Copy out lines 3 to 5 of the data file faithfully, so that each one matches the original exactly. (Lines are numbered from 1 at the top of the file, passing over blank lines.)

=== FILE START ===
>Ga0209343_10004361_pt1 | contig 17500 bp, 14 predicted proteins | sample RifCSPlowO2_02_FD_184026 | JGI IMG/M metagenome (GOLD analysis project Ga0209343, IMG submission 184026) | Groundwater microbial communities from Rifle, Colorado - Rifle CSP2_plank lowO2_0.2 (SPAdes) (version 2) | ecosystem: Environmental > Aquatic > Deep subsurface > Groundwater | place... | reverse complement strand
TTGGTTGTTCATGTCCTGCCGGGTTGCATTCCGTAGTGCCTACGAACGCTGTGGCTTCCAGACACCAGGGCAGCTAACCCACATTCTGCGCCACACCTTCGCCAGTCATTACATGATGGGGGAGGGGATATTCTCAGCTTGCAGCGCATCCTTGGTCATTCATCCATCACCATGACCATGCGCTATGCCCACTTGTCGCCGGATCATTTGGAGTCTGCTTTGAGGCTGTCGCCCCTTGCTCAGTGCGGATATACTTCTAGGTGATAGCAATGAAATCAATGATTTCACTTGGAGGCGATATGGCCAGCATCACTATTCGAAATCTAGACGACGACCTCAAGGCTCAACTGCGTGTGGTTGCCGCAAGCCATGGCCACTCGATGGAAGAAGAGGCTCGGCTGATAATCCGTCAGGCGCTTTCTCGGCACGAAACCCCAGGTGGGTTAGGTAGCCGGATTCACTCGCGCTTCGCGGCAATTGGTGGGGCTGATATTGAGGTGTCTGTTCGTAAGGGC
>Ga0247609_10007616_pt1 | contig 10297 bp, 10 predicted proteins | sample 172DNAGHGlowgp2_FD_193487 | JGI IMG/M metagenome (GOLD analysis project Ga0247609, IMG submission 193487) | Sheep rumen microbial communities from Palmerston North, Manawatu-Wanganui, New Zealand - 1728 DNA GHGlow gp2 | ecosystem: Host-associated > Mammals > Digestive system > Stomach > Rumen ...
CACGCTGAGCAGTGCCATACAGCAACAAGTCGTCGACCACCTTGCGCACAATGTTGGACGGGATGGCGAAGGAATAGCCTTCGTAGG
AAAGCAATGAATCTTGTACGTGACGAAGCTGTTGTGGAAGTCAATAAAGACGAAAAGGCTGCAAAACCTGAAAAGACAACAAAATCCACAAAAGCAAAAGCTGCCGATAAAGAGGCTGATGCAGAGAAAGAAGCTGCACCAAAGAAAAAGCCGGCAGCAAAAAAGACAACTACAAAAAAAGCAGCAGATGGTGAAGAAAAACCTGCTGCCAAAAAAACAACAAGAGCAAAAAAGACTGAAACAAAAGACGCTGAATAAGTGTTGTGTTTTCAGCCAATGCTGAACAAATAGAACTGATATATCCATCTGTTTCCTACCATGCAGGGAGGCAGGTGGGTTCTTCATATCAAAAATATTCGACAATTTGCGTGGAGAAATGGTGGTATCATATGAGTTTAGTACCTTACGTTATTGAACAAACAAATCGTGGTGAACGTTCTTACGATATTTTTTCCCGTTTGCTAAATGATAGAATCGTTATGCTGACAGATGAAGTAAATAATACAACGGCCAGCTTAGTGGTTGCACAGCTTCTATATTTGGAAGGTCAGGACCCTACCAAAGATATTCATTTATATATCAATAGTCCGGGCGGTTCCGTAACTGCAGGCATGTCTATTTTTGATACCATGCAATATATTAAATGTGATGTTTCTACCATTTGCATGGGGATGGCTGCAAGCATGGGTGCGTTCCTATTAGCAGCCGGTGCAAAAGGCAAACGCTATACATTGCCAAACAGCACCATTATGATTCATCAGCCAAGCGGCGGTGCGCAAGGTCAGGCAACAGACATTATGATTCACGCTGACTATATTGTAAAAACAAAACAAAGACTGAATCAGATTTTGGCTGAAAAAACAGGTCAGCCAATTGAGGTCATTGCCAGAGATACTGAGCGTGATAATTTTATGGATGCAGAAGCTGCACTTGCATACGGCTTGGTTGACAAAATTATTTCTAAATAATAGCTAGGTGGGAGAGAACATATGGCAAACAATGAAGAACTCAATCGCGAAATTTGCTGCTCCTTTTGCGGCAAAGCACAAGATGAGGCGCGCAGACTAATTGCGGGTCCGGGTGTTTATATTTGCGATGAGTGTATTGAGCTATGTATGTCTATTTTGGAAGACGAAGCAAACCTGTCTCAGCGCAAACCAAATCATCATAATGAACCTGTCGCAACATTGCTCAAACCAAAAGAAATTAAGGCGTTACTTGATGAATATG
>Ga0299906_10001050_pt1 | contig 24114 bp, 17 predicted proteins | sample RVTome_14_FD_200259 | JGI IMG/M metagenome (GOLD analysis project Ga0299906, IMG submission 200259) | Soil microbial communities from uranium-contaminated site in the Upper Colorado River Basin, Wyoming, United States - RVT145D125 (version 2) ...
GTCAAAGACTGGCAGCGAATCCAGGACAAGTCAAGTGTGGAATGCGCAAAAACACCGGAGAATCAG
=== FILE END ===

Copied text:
>Ga0247609_10007616_pt1 | contig 10297 bp, 10 predicted proteins | sample 172DNAGHGlowgp2_FD_193487 | JGI IMG/M metagenome (GOLD analysis project Ga0247609, IMG submission 193487) | Sheep rumen microbial communities from Palmerston North, Manawatu-Wanganui, New Zealand - 1728 DNA GHGlow gp2 | ecosystem: Host-associated > Mammals > Digestive system > Stomach > Rumen ...
CACGCTGAGCAGTGCCATACAGCAACAAGTCGTCGACCACCTTGCGCACAATGTTGGACGGGATGGCGAAGGAATAGCCTTCGTAGG
AAAGCAATGAATCTTGTACGTGACGAAGCTGTTGTGGAAGTCAATAAAGACGAAAAGGCTGCAAAACCTGAAAAGACAACAAAATCCACAAAAGCAAAAGCTGCCGATAAAGAGGCTGATGCAGAGAAAGAAGCTGCACCAAAGAAAAAGCCGGCAGCAAAAAAGACAACTACAAAAAAAGCAGCAGATGGTGAAGAAAAACCTGCTGCCAAAAAAACAACAAGAGCAAAAAAGACTGAAACAAAAGACGCTGAATAAGTGTTGTGTTTTCAGCCAATGCTGAACAAATAGAACTGATATATCCATCTGTTTCCTACCATGCAGGGAGGCAGGTGGGTTCTTCATATCAAAAATATTCGACAATTTGCGTGGAGAAATGGTGGTATCATATGAGTTTAGTACCTTACGTTATTGAACAAACAAATCGTGGTGAACGTTCTTACGATATTTTTTCCCGTTTGCTAAATGATAGAATCGTTATGCTGACAGATGAAGTAAATAATACAACGGCCAGCTTAGTGGTTGCACAGCTTCTATATTTGGAAGGTCAGGACCCTACCAAAGATATTCATTTATATATCAATAGTCCGGGCGGTTCCGTAACTGCAGGCATGTCTATTTTTGATACCATGCAATATATTAAATGTGATGTTTCTACCATTTGCATGGGGATGGCTGCAAGCATGGGTGCGTTCCTATTAGCAGCCGGTGCAAAAGGCAAACGCTATACATTGCCAAACAGCACCATTATGATTCATCAGCCAAGCGGCGGTGCGCAAGGTCAGGCAACAGACATTATGATTCACGCTGACTATATTGTAAAAACAAAACAAAGACTGAATCAGATTTTGGCTGAAAAAACAGGTCAGCCAATTGAGGTCATTGCCAGAGATACTGAGCGTGATAATTTTATGGATGCAGAAGCTGCACTTGCATACGGCTTGGTTGACAAAATTATTTCTAAATAATAGCTAGGTGGGAGAGAACATATGGCAAACAATGAAGAACTCAATCGCGAAATTTGCTGCTCCTTTTGCGGCAAAGCACAAGATGAGGCGCGCAGACTAATTGCGGGTCCGGGTGTTTATATTTGCGATGAGTGTATTGAGCTATGTATGTCTATTTTGGAAGACGAAGCAAACCTGTCTCAGCGCAAACCAAATCATCATAATGAACCTGTCGCAACATTGCTCAAACCAAAAGAAATTAAGGCGTTACTTGATGAATATG